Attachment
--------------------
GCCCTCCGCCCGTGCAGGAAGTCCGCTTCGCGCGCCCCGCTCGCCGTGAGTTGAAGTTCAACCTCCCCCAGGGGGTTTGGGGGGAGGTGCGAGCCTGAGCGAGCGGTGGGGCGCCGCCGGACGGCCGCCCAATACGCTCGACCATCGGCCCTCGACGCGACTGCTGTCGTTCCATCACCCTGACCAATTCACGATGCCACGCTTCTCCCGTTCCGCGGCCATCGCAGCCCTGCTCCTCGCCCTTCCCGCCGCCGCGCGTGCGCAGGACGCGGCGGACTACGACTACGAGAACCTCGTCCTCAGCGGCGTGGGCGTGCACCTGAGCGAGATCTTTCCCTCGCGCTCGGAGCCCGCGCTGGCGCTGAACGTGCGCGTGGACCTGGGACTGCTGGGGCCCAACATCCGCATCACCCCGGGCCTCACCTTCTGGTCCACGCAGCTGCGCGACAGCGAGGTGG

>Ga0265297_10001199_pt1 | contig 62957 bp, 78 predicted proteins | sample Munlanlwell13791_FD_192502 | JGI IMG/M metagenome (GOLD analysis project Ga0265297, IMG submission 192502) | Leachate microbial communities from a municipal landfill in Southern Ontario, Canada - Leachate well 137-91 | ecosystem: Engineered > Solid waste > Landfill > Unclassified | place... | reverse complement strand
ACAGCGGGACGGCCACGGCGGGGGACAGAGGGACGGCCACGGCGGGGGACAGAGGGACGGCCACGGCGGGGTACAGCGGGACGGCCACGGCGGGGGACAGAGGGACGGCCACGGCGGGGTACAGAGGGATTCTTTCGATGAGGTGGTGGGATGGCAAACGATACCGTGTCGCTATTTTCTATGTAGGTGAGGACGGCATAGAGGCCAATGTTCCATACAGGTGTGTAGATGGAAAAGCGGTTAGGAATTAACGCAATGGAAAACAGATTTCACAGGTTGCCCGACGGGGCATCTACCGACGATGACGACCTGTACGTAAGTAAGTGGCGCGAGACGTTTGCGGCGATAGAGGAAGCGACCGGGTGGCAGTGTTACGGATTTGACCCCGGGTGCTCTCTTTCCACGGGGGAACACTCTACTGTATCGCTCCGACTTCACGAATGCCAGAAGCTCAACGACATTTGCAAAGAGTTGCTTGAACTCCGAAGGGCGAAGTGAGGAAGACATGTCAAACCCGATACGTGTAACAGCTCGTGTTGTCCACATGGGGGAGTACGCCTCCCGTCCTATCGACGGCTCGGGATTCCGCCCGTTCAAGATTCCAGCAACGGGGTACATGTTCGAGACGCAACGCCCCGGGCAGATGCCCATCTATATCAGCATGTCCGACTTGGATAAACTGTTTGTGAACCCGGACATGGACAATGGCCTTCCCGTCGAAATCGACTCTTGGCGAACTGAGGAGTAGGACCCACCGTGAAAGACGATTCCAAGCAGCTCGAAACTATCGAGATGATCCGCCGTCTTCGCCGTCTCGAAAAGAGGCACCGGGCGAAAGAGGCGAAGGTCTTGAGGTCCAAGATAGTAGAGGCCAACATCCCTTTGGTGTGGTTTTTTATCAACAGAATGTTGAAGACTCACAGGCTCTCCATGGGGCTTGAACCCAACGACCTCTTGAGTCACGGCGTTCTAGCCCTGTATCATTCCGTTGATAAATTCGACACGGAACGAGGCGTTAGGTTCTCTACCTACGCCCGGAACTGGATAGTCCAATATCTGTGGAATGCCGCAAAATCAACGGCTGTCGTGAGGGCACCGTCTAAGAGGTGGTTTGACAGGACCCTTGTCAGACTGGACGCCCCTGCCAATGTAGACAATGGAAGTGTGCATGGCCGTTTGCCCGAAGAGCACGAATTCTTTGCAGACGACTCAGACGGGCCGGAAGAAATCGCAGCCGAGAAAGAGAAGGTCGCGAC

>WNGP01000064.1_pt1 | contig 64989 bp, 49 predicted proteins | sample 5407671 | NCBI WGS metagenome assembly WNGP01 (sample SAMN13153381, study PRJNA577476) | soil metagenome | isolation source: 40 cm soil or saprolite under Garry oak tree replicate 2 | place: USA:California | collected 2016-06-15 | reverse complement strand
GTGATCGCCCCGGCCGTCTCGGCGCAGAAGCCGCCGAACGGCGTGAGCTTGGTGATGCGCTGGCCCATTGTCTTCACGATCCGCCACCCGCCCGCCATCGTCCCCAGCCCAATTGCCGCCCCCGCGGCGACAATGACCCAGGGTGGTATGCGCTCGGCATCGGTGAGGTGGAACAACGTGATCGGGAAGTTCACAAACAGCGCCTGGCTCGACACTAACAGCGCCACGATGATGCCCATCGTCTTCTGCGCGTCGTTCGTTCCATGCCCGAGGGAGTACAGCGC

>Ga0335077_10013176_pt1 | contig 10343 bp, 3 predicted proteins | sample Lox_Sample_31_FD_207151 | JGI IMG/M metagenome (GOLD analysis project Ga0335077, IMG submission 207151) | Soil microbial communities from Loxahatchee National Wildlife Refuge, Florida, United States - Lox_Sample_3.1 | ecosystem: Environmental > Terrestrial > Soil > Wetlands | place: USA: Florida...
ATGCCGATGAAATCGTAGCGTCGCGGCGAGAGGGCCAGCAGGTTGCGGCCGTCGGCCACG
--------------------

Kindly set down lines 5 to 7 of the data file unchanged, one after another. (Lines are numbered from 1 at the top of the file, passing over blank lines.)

GTGATCGCCCCGGCCGTCTCGGCGCAGAAGCCGCCGAACGGCGTGAGCTTGGTGATGCGCTGGCCCATTGTCTTCACGATCCGCCACCCGCCCGCCATCGTCCCCAGCCCAATTGCCGCCCCCGCGGCGACAATGACCCAGGGTGGTATGCGCTCGGCATCGGTGAGGTGGAACAACGTGATCGGGAAGTTCACAAACAGCGCCTGGCTCGACACTAACAGCGCCACGATGATGCCCATCGTCTTCTGCGCGTCGTTCGTTCCATGCCCGAGGGAGTACAGCGC

>Ga0335077_10013176_pt1 | contig 10343 bp, 3 predicted proteins | sample Lox_Sample_31_FD_207151 | JGI IMG/M metagenome (GOLD analysis project Ga0335077, IMG submission 207151) | Soil microbial communities from Loxahatchee National Wildlife Refuge, Florida, United States - Lox_Sample_3.1 | ecosystem: Environmental > Terrestrial > Soil > Wetlands | place: USA: Florida...
ATGCCGATGAAATCGTAGCGTCGCGGCGAGAGGGCCAGCAGGTTGCGGCCGTCGGCCACG